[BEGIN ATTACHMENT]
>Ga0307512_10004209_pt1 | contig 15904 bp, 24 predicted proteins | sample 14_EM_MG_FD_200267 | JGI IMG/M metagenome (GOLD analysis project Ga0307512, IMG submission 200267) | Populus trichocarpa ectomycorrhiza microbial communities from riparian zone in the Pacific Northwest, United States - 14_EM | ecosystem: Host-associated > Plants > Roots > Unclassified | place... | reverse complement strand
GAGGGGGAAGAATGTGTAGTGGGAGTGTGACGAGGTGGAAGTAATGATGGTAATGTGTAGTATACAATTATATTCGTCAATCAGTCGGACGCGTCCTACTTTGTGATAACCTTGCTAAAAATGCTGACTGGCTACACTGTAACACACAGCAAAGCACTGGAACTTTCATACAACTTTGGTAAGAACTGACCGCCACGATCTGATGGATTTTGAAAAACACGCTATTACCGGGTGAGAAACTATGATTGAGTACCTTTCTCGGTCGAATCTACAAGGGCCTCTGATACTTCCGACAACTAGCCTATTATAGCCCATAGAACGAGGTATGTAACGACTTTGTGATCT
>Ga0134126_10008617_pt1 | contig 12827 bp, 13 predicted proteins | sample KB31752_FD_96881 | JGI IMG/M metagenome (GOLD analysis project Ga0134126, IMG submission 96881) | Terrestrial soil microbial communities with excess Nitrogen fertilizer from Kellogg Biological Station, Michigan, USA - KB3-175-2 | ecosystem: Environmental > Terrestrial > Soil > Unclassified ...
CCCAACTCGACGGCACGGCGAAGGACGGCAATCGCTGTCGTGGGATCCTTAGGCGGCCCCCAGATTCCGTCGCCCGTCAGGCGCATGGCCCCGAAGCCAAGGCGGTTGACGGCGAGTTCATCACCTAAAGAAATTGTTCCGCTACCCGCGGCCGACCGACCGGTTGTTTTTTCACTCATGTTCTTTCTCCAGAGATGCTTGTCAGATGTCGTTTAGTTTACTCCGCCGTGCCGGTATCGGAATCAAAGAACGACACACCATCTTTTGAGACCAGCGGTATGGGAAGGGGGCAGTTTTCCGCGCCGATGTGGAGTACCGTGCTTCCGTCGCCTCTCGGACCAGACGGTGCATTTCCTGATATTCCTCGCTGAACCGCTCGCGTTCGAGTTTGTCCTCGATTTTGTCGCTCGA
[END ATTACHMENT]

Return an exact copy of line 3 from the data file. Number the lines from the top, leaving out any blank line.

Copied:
>Ga0134126_10008617_pt1 | contig 12827 bp, 13 predicted proteins | sample KB31752_FD_96881 | JGI IMG/M metagenome (GOLD analysis project Ga0134126, IMG submission 96881) | Terrestrial soil microbial communities with excess Nitrogen fertilizer from Kellogg Biological Station, Michigan, USA - KB3-175-2 | ecosystem: Environmental > Terrestrial > Soil > Unclassified ...